Saturday, July 21, 2012

Deputy Dilemma: Wrongful police shooting deserves serious review

Imagine it’s 1:30 a.m. and you’re in your apartment. You hear a knock on the door. If you own a weapon, you would probably grab it, just in case.

For 26-year-old Andrew Lee Scott of Lake County, Fla., that decision would lead to his death.

On Sunday, Lake County Sheriff’s Office deputies were pursuing an attempted murder suspect when they mistakenly knocked on Scott’s apartment door. Scott answered the door with his gun drawn at the deputies, who then shot and killed him.

Unfortunately, Scott was not the suspect deputies were chasing. Deputies knocked on Scott’s door because the suspect’s motorcycle was parked across from his front door.

Scott likely approached his front door with a gun because the deputies did not identify themselves, according to Lake County Officials, for safety reasons.

This was a tragedy that could have easily been avoided. When the deputies chased a suspect into the complex, they should have known that they could be knocking on anyone’s door. It seems like knocking on a random door unannounced is less safe than yelling, “Police!”

Lt. John Herrell told WESH Orlando, “The bottom line is, you point a gun at a deputy sheriff or police officer, you’re going to get shot.”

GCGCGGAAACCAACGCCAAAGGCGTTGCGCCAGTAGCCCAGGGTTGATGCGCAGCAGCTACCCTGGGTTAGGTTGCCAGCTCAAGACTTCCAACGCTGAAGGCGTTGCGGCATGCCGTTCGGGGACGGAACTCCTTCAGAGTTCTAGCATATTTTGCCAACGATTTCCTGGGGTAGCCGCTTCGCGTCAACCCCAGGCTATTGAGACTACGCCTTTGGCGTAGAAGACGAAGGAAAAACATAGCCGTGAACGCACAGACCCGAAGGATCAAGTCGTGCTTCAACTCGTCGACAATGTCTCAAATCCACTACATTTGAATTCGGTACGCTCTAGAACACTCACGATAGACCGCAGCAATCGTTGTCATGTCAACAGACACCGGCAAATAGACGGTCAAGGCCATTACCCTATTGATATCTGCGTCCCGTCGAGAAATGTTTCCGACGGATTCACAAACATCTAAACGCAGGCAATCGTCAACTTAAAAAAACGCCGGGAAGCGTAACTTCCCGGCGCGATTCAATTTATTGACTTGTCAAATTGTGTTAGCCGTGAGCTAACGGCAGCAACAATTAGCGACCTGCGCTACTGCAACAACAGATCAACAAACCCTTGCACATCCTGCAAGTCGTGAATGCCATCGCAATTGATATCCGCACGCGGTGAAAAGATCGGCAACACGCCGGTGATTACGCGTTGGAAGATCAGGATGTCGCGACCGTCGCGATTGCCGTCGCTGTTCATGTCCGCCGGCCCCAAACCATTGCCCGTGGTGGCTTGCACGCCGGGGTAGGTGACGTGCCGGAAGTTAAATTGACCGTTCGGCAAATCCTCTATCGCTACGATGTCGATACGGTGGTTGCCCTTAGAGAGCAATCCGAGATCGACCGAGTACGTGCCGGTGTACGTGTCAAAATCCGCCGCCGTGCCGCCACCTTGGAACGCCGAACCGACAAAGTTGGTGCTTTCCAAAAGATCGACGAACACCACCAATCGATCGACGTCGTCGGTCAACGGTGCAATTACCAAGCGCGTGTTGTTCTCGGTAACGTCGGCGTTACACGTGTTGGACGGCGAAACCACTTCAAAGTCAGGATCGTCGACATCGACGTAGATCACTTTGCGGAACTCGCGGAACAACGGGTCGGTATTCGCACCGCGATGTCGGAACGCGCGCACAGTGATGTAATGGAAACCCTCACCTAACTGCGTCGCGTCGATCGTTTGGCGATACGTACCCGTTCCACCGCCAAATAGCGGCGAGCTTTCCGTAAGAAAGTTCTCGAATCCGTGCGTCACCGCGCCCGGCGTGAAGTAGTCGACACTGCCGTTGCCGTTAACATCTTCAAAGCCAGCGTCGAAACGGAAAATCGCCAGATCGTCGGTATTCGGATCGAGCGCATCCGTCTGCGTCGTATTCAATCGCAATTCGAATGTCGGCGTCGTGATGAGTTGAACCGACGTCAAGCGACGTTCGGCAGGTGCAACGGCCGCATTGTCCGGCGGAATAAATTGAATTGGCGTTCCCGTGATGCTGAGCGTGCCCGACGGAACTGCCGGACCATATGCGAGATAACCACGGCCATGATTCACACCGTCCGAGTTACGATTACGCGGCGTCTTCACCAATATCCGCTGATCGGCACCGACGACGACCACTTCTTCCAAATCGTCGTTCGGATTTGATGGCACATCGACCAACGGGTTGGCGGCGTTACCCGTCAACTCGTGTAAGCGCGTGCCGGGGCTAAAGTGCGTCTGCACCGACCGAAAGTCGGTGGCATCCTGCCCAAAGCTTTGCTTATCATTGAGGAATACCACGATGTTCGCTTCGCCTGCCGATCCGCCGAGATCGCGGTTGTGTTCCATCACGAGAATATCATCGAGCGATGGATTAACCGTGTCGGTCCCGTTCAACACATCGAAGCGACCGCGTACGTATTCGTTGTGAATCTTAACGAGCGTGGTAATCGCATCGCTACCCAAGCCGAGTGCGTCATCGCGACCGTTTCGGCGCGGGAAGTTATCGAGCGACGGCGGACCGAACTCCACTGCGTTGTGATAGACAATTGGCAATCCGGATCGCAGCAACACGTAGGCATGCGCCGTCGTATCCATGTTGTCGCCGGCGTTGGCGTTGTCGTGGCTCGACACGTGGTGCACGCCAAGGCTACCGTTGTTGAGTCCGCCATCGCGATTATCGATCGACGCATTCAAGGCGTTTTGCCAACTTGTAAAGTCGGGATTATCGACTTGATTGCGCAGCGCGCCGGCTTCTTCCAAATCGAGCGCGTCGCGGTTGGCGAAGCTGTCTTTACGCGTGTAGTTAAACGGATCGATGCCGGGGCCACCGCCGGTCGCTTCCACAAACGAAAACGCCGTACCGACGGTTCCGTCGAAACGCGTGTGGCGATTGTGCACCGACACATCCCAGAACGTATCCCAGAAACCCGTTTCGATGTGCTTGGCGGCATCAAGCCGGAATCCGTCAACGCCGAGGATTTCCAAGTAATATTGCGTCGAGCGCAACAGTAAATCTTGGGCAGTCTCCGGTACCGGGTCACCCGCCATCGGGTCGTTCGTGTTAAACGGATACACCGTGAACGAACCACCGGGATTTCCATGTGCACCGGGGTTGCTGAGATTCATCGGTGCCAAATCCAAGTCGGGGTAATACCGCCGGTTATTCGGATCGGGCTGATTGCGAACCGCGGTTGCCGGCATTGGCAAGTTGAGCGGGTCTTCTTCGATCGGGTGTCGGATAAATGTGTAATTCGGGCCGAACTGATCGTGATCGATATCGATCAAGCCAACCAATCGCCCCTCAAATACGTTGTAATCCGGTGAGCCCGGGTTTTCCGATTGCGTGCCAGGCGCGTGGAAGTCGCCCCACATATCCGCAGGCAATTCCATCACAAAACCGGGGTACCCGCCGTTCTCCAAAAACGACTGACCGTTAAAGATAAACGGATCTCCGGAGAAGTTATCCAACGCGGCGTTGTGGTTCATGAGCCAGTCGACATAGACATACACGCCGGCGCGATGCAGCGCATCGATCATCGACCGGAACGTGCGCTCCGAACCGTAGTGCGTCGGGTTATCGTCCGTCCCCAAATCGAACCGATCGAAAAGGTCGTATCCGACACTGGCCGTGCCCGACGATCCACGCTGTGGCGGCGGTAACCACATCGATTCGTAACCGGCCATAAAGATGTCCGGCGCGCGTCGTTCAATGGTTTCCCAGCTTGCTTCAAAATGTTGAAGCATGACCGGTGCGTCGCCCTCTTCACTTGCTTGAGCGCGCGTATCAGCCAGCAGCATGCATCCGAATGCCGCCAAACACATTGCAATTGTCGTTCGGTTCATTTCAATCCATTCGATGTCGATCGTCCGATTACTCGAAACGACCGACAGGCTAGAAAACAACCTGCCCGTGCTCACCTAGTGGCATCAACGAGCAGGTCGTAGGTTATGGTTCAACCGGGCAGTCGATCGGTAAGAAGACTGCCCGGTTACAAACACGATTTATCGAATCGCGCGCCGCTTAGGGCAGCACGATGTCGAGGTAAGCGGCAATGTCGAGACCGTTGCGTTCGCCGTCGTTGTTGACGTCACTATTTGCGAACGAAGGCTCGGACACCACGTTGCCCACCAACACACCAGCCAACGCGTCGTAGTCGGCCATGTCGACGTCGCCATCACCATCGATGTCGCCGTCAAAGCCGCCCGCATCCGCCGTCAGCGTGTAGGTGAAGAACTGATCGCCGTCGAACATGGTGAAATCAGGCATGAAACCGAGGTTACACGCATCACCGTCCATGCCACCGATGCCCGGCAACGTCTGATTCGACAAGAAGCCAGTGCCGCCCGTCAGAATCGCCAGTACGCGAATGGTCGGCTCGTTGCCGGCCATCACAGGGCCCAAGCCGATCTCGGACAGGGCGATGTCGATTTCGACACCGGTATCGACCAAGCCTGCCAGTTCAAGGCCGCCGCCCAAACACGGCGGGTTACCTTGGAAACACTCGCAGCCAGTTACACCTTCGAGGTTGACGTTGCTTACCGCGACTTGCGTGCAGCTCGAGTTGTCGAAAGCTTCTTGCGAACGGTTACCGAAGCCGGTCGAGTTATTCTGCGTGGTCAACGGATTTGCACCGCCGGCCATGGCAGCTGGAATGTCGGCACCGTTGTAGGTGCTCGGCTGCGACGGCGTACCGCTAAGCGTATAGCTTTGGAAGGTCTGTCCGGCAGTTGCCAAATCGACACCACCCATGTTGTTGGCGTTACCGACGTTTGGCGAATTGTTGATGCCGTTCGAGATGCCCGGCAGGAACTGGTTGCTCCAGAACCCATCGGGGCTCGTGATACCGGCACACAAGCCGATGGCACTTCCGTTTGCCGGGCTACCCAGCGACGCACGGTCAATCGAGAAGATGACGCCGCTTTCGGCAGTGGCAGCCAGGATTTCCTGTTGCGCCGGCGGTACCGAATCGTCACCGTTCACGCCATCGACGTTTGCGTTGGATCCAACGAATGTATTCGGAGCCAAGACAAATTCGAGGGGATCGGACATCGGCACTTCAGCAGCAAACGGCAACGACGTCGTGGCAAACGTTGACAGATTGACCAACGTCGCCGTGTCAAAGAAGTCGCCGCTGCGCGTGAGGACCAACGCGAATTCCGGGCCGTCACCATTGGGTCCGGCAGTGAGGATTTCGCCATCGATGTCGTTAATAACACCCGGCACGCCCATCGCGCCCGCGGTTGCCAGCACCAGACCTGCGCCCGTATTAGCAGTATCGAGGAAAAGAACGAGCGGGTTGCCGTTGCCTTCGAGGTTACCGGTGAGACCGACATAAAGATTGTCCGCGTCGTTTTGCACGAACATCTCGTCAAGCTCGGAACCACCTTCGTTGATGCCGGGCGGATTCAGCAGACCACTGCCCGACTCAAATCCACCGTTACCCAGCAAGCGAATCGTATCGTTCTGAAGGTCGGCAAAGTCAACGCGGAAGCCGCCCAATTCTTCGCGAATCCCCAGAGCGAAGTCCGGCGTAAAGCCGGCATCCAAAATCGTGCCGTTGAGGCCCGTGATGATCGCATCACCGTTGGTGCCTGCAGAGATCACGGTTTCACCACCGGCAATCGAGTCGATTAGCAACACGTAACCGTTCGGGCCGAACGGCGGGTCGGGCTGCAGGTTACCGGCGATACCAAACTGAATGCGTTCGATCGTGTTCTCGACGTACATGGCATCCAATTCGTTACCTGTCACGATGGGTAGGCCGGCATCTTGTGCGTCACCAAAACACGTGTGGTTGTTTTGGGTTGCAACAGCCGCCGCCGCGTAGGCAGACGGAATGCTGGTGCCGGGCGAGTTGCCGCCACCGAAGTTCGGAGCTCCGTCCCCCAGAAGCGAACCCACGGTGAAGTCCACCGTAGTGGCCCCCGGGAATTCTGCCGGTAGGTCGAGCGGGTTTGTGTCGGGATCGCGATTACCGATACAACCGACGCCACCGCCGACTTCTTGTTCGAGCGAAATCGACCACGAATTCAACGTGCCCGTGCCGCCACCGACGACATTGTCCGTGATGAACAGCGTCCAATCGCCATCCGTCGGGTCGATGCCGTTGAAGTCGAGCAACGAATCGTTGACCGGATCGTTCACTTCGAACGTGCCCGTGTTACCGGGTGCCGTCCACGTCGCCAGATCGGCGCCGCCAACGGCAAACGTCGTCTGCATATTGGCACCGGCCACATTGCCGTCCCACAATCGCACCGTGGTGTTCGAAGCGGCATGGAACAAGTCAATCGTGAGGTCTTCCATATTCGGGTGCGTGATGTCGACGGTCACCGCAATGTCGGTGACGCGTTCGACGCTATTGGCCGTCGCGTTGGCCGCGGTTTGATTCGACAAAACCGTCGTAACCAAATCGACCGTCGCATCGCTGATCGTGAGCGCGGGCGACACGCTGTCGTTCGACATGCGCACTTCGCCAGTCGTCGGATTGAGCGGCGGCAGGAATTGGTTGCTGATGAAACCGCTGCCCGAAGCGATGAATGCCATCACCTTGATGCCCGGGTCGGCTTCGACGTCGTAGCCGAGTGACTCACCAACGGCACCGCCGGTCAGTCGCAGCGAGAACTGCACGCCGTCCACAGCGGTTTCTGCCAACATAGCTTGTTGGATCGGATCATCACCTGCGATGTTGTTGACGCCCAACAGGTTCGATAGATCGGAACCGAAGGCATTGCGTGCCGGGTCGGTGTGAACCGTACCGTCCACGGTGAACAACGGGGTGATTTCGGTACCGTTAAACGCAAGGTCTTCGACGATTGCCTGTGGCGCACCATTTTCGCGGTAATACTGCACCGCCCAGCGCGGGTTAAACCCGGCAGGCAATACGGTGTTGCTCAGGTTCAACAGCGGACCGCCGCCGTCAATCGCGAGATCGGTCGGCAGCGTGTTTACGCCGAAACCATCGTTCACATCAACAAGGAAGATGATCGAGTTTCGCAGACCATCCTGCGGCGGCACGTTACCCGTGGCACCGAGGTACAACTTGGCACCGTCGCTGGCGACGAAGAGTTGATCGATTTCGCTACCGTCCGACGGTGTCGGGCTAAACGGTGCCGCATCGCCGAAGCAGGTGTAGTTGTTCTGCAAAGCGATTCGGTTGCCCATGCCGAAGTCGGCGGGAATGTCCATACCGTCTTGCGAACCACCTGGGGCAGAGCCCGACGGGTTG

While that might be the case under normal circumstances, this should not be used as an excuse to justify the deputies’ actions. Scott was likely startled by the unannounced knock, and it’s not a crime to be cautious in your own home (or at least it shouldn’t be one).

Scott was not suspected of any crime and police did not have probable cause to enter his apartment unannounced. Central Florida News 13’s coverage of the story makes Scott appear more worthy of his untimely demise — its story leads with “A Lake County man with a criminal history is dead after a confrontation with deputies.”

While it’s true that Scott had a criminal history and that drugs were found in Scott’s apartment, those facts have little to do with his death.

The deputies who killed Scott are currently on administrative leave, and if the events transpired as stated, the deputies should be fired and charged with his death.

While police are there to enforce the law, their badges do not make them above the law. If police wrongly kill someone, they should face the same consequences as anyone else.

Original report here

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